Author: Albemarle County Democratic Party

Virginia Voter Guide

Voting questions answered. Here is a list of Q&As for your reference.


 Early Voting

  • How can I vote in person before Election Day?

Early voting for the Nov. 2022 Virginia elections goes from Friday, Sept. 23 through Nov. 5, 2022. During this period, you may go to vote at the Albemarle County Office Building on 5th Street, south of I-64. (In another county? Look up your nearest office online.)

The office will be open for voting during the following hours:

        • Monday, Wednesday, & Friday: 8:30 a.m. – 5 p.m.
        • Tuesday: 7 a.m. – 5 p.m. for early morning voters
        • Thursday: 8:30 a.m. – 7 p.m. for late evening voters

Bring one form of ID.

  • What’s the difference between mail-in ballots, in-person early voting, or voting on election day?  Do some votes get counted differently than others?

The only difference between them is how they arrive at your local election office. A ballot is a ballot is a ballot. They’re all votes. They all count. Every ballot that has reached your local registrar’s office by the close of polls on Election Day — whether it arrives by mail, gets dropped off in a secure drop-off box at your local registrar’s office, is cast in person during early voting, or gets cast at polling places on Election Day — gets counted on Election Night.

  • So why do I hear about some votes getting counted later? How can I make sure my vote gets counted on Election Night?

Under Virginia law, two types of ballots will get counted in the days following the election:

        • Late-arriving absentee ballots. Some mailed ballots that get cast on election day won’t arrive at the registrar until a few days later. That’s good, actually! It means more votes get a chance to count! But, Virginia obviously can’t count ballots it doesn’t have, so it’ll count those late-arriving ballots as they trickle in, up to the final deadline for them to arrive. Want to make sure your ballot is counted sooner? Just mail it in or drop it off early enough to ensure that it gets to the registrar’s office by the close of polls on Election Day.
        • Provisional ballots. If voters cast a provisional ballot at the polls — say, if they got a mail-in ballot but lost it, or aren’t sure it’ll arrive in time — Virginia will have to wait a few days until that final deadline, just to make sure no other valid ballot from the same voter has also arrived. That’s also good! We don’t want anyone voting twice, intentionally or otherwise. Want to make sure your ballot is counted sooner? Try to avoid casting a provisional ballot unless you’re sure it’s the only way you can successfully vote.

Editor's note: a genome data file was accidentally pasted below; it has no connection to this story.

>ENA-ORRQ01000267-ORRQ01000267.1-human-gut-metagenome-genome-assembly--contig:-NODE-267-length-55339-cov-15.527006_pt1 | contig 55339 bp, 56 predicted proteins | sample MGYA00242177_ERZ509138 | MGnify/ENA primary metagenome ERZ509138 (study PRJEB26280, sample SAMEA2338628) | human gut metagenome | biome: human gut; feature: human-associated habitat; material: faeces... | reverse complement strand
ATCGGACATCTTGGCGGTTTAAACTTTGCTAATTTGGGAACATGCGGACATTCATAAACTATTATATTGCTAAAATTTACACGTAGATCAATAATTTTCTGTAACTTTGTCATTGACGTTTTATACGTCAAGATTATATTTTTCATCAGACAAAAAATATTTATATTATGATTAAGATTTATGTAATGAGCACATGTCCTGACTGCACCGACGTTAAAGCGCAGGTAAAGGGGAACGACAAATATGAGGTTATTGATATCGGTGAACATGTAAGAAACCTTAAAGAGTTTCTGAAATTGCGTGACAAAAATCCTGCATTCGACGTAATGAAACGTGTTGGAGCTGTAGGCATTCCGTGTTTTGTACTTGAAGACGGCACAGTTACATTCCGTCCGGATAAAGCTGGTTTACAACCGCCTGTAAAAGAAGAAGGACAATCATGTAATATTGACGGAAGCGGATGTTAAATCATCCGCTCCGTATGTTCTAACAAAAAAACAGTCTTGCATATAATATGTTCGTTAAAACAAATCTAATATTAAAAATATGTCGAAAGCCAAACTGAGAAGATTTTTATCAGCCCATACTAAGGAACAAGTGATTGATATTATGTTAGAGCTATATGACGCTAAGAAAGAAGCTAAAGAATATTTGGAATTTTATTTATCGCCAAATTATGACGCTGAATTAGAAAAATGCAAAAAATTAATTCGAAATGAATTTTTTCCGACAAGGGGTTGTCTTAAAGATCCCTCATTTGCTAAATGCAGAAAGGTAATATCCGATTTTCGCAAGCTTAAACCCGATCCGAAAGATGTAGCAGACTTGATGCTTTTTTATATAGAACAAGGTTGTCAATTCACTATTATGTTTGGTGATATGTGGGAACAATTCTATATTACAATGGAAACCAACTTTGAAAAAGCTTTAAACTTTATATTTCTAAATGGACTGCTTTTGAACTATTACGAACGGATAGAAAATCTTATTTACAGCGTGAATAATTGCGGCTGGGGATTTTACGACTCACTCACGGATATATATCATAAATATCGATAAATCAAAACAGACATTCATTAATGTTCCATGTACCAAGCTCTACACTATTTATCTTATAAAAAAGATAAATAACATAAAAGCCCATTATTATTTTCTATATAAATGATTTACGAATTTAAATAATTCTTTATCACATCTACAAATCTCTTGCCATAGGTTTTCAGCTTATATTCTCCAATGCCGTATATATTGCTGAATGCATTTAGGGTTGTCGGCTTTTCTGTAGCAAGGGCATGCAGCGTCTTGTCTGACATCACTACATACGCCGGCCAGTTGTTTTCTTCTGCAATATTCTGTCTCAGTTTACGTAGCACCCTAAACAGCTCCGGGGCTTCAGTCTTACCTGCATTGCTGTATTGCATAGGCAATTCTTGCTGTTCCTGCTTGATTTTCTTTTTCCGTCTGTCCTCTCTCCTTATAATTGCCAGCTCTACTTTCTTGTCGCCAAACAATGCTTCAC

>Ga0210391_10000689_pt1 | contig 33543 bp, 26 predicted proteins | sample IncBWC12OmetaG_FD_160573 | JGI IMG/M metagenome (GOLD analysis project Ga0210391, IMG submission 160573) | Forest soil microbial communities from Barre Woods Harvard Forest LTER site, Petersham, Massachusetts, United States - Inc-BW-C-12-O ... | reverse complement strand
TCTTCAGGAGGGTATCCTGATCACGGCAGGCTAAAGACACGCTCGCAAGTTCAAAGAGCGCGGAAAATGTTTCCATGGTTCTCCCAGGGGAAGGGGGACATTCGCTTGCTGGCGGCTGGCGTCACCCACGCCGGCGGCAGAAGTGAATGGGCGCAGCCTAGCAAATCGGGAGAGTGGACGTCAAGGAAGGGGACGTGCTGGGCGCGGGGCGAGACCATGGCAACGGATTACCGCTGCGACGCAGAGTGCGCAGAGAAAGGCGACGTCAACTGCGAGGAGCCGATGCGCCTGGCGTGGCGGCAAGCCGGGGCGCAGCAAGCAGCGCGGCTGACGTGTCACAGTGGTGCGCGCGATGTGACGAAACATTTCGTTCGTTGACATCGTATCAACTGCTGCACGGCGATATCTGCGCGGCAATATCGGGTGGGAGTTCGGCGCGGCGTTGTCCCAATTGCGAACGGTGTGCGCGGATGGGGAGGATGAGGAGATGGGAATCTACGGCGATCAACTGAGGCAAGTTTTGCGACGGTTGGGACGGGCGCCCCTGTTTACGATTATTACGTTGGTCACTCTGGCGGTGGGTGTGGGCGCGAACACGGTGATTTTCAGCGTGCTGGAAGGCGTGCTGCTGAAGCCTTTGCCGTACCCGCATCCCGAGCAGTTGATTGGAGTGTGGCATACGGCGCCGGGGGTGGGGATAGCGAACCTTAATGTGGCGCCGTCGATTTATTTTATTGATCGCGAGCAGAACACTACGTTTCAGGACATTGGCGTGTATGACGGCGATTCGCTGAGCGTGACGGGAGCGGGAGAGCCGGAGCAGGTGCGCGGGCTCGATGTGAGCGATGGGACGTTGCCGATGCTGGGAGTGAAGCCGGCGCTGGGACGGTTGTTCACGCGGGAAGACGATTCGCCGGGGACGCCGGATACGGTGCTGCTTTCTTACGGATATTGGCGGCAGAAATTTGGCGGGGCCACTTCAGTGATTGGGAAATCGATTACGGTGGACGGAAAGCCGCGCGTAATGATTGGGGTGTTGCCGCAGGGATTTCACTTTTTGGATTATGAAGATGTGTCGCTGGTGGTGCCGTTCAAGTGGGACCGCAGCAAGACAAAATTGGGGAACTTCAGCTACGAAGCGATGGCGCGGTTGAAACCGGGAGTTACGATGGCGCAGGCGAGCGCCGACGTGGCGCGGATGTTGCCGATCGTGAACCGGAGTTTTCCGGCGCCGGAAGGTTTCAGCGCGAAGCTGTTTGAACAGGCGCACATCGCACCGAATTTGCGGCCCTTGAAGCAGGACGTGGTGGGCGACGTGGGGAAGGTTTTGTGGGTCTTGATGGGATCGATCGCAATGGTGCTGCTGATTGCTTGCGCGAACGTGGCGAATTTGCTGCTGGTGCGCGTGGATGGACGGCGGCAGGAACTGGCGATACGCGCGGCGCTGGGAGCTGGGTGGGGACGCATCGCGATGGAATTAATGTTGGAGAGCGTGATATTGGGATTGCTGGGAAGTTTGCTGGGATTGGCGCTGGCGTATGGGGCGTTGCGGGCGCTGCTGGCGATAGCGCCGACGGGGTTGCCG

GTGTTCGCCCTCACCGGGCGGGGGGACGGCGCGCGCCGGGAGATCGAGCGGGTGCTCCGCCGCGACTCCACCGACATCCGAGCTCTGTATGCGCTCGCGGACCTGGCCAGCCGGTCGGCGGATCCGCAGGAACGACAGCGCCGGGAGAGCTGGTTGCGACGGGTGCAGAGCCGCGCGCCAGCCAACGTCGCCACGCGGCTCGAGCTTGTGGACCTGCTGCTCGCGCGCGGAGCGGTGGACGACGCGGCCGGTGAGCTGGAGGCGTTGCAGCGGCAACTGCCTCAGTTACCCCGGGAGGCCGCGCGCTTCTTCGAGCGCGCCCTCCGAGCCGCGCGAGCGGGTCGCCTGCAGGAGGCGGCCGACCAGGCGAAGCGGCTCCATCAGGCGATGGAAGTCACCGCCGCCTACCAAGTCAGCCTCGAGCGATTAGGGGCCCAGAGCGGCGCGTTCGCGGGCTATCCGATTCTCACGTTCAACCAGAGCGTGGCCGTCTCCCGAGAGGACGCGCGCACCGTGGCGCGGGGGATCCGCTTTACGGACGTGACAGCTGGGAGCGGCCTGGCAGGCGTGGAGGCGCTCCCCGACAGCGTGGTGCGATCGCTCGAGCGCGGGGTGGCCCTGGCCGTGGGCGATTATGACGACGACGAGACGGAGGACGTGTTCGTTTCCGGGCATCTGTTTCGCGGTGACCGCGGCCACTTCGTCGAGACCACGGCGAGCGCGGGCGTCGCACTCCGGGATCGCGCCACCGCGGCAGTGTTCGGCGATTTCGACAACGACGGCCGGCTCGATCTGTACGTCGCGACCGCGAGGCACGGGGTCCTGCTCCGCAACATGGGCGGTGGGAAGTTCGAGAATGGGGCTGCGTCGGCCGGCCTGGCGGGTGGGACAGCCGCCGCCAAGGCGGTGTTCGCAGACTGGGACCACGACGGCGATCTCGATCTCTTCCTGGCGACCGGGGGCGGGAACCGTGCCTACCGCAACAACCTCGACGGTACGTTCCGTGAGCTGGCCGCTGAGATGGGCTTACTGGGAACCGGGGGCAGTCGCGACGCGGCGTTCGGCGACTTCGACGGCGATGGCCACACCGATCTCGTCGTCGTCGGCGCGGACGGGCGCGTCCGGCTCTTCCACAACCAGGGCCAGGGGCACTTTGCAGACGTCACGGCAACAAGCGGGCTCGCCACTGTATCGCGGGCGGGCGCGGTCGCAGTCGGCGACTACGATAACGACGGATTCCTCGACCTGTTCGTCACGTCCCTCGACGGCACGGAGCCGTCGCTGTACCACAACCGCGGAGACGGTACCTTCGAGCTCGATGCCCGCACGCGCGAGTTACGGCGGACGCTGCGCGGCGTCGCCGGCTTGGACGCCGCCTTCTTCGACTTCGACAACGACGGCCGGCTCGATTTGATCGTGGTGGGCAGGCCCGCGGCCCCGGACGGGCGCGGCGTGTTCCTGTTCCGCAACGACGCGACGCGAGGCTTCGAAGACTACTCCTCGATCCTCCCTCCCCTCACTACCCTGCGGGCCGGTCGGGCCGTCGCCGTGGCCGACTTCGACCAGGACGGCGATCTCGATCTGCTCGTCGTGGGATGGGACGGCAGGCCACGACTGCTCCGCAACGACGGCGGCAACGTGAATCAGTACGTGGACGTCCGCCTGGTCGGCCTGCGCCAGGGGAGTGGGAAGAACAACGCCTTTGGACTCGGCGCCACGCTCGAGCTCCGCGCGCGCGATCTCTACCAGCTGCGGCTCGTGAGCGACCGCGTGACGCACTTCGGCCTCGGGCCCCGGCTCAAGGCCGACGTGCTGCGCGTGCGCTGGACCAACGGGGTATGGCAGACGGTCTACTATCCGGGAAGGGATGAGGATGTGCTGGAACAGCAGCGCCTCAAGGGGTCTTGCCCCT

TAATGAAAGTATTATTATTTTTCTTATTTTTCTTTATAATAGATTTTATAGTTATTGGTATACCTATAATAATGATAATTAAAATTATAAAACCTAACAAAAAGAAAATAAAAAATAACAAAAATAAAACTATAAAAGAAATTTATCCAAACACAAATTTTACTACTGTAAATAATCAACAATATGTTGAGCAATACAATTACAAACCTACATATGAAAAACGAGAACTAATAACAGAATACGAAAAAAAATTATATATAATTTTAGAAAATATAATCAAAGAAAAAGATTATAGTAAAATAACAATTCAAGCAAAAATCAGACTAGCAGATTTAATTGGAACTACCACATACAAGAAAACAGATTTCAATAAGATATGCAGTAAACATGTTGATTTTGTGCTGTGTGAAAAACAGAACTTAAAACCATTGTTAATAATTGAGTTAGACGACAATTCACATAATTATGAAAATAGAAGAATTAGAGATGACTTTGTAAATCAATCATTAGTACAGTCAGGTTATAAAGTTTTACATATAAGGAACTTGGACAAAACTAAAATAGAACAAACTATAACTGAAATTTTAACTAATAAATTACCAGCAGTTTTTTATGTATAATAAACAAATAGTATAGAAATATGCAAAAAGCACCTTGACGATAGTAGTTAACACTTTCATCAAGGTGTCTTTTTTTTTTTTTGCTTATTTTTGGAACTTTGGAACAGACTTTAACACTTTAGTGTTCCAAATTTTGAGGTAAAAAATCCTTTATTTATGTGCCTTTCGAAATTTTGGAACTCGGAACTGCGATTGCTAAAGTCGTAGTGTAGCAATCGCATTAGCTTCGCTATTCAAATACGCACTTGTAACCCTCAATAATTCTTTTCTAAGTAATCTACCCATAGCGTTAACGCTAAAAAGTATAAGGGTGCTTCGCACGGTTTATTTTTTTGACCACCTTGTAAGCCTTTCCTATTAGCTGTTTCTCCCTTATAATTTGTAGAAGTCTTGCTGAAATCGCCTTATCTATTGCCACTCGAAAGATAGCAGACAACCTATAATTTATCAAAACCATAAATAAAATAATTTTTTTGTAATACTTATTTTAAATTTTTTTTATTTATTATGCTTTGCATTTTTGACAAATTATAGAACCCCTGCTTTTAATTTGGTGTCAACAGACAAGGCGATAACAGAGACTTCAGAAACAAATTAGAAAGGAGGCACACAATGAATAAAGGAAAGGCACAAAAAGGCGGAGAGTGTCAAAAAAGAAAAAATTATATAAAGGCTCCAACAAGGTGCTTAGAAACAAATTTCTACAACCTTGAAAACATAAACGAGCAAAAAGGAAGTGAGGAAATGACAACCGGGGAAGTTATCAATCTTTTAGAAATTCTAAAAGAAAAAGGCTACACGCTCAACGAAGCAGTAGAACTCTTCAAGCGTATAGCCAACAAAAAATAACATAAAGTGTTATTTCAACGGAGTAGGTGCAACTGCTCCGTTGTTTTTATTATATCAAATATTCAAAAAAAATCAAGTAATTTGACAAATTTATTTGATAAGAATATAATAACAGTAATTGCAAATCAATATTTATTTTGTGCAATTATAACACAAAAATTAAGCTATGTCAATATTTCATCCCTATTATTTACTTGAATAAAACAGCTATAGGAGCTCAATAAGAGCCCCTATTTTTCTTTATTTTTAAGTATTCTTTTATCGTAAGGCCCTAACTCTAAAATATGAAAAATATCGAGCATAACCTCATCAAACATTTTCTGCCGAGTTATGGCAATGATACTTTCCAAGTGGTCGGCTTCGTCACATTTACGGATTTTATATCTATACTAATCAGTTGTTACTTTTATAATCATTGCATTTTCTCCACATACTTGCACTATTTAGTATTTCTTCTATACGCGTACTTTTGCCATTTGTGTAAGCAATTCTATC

Voting In-Person on Election Day

  • Where do I go?

Show up at your usual polling place on Tuesday, Nov. 8. Consult the Citizen Portal if you are unsure of where your polling place is.

  • What do I need?

Bring one of the required forms of ID — you no longer need to bring a photo ID, although they’re still valid, too!

Voting by Mail

***Important Reminder: If you are dropping off a ballot, make sure that it is in the envelope (provided) that has the tracking barcode. This barcoded envelope means staff can enter the ballot’s receipt in VERIS much faster and the voter can know when their ballot has been received.

  • How can I get a ballot?

Watch this video to learn the basics (¡Ya disponible en Español!).
Request a ballot online:

You may request a mail-in ballot for November’s election using the Citizen Portal. You’ll need your Virginia driver’s license and Social Security number to complete the online application. Once you’ve answered a few simple questions, you’re signed up to get a mail ballot as soon as the state starts mailing them out. Watch this video for step-by-step instructions (¡Ya disponible en Español!).

Request a ballot by mail:

Print out this form. Then watch this video (¡Ya disponible en Español!) and follow the instructions to fill it out. Mail your completed applications for an absentee ballot to:

Albemarle County Voter Registration
PMB 160
435 Merchant Walk Sq Ste 300
Charlottesville, VA 22902-6514

  • Is it too late to request an absentee ballot?

Nope! Request an absentee ballot through the Citizen Portal, or fill out a written form (found here).

New Virginia law says that in order to count, your ballot must be postmarked by Election Day, and it must arrive at the registrar’s office by noon on the Friday after the election.

  • How will I know when my ballot is on its way? When I mail it in, how will I know when it has reached the registrar’s office?

You may reference the Citizen Portal. Under the “Absentee” tab on your voter info page, you can see when you requested a ballot, when the state mailed it to you, and when they received it from you.

Virginia has debuted an even better ballot-tracking method called Ballot Scout, available now in the City of Charlottesville, Albemarle County, and statewide. With Ballot Scout, you enter your name and address to receive a live update of where your ballot is in the mailing process. You can also sign up for email and text updates as your ballot makes its way through the system! Try Ballot Scout now.

  • Ballot Scout says my ballot has arrived at the election office, but it’s not showing up as received on the Citizen Portal. What’s going on?

Just be patient. Under normal circumstances, it takes election officials two business days from the time they receive a ballot until it shows up as received on the Citizen Portal. This year, it may take a little longer due to all the extra ballots. Give it time, check once a day, and we suspect your patience will be rewarded.

  • If I don’t trust the Post Office, may I send my ballot by UPS or FedEx instead?